When I moved into the apartment, I got mysefl a 15 gallon (~58 Litre) tank and a “Baker’s Dozen Plus One” collection of humble ‘breeder guppies’. (they are grey and do not have fancy tails, but are still nice fish.) I also picked up two male FancyTail guppies, in order to do a bit of genetic experimentation to see how the progeny of these fish start looknig after a few generations. FOR SCIENCE! 🙂
After a few weeks, I realized guppies prefer to be top feeders, so I wanted something for the bottom of the tank. Since it was winter and starting to glaze over every pond and stream, I couldn’t use my usual go-to tiny crayfish/crawdad from the nearby swimming hole. The Sprogling chose Crabs instead. Fiddler Crabs, to be specific, from the pet store that is within walknig distance, on the same block as the apartment.
The first two crabs we got, died within two days. Lesson learned. They need a heater in the tank. 63F is far too chilly for these semi-tropical crustaceans.
We gathered the bodies of the deceased, and tried to position them in as natural a pose as possible, since rigor had set in. The goal (of the sprogling) is to preserve and glaze these tiny quarter-sized shells for strength and stability, then use them as GIANT CRAB tokens/miniatures for our D&D game. ❤
After culturing the water, conditioning the water, and letting the newly topped off water sit for a few days with no apparent effect on the fish, we went to get three more crabs. Two males with big Claws, and one female. (Sprogling has a dream to be breeding crabs in the tank to sell to his friends, hehehe) We named them Crabby, Crabette, and Kay-rab.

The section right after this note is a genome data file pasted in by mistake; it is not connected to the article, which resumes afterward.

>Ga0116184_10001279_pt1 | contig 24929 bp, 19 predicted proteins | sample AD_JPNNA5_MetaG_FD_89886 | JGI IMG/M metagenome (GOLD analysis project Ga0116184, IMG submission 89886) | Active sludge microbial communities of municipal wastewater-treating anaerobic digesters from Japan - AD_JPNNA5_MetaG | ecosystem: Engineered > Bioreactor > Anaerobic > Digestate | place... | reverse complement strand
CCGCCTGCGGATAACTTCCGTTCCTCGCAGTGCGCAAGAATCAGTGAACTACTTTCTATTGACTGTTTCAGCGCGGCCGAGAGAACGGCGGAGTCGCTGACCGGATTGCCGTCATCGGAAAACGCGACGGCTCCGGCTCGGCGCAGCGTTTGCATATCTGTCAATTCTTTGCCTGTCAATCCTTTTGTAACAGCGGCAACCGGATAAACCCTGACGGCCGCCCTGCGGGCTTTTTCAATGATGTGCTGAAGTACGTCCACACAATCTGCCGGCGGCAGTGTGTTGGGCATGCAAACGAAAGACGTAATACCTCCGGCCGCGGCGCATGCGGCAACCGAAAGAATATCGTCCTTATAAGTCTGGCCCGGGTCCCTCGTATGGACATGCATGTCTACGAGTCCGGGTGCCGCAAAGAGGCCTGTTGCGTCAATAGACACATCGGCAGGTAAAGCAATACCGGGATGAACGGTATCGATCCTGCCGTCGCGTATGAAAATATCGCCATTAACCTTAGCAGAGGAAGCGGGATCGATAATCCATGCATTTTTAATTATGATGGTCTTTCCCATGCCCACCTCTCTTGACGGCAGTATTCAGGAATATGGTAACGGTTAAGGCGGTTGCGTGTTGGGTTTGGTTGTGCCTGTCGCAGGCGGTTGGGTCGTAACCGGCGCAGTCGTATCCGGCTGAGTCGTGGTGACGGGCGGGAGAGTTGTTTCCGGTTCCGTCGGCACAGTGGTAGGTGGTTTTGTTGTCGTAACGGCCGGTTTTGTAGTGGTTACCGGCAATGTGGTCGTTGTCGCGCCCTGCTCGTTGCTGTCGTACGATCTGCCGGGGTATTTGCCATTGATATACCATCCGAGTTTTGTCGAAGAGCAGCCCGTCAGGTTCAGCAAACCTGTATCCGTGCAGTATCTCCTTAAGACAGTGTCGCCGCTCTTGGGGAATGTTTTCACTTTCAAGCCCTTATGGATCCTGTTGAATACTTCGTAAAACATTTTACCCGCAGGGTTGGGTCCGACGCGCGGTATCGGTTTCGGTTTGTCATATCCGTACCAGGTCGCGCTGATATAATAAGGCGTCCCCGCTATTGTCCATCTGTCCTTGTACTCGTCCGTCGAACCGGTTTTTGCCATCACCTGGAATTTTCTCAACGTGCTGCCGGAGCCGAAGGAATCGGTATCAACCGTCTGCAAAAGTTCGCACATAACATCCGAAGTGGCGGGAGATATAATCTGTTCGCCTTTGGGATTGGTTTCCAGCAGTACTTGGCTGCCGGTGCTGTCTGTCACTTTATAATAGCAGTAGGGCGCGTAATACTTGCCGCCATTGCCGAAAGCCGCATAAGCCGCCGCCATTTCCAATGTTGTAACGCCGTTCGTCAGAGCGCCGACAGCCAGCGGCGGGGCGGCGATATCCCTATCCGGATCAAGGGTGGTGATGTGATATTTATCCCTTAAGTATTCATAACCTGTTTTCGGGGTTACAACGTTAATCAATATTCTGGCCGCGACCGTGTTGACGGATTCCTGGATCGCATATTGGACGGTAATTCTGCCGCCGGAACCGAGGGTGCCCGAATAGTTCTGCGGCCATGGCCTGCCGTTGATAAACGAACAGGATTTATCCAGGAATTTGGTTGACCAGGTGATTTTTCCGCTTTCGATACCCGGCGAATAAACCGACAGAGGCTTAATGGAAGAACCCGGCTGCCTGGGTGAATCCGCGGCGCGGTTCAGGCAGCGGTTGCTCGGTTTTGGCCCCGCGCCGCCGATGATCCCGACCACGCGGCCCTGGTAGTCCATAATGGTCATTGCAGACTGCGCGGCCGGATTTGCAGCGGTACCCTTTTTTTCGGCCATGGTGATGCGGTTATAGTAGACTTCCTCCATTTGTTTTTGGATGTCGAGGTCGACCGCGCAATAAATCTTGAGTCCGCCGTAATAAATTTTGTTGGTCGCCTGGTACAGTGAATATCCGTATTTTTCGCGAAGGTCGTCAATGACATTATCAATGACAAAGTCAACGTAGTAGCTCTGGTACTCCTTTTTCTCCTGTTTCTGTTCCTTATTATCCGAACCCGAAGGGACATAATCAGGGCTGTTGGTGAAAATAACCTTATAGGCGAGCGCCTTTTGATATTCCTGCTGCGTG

Ten hours later, both male crabs were sitting upside down on the bottom of the tank, drifting in the current of the filter. The female was wedged under a the castle-decoration, but upright. GRRRR!!!!
I carefully reached in to collect the next set of bodies, when I realized one was still alive. Feeble, and not very responsive, but alive. I placed it carefully on the top of the rock they climb out on, and it settled slooowly, feebly at the water’s edge, partially sibmerged, but ‘breathing’ and moving it’s little claw around. The other flopped havily in my hand, loose as an empty sack of grain. That one got positioned with the first two corpses to dry and prepare in a few days. (The female is alive, running around in the evenings, they appear to be mainly nocternal)
A full day goes by, and sprogling comes over to play, and checks out the crabs. I went to pick up the most recent and most dramatic of the corpses (perfectly positioned for display, and huge claw!). It twitched!
I picked it up again and it tried to crawl off my hand slowly. So, we put it back in the water’s edge where it remains as of this morning before work. If you reach towards it, the legs move. The eye-stalks vaguely lean away. The thig’s still alive, against the odds, but not really “active” in any sense of the word.
So, we’ve decided it’s either *folds hand across tummy in beatific choir pose and in soft child-like voice* …A holiday miracle… Or, more enjoyably: “The Zombie KRAB!”
Time will tell if the thing survives for a few more days.
The other male/female seem to have made it over the hump and are scuttling along nicely again.
… ZOMBIE KRAB! 😉
(yes, I had contacted the pet store, they are stumped, suggesting either check the temp of the water, or PH, or make sure I let any tap water sit for 24-48 hours to leech any chlorine… I do that, have had aquariums and reptiles and critters for years… but if the fish are fine, they don’t know why it would hurt the crabs, they use the same water in their tanks. Sadly, they do not have a 3-day alive guarentee or such. alas.)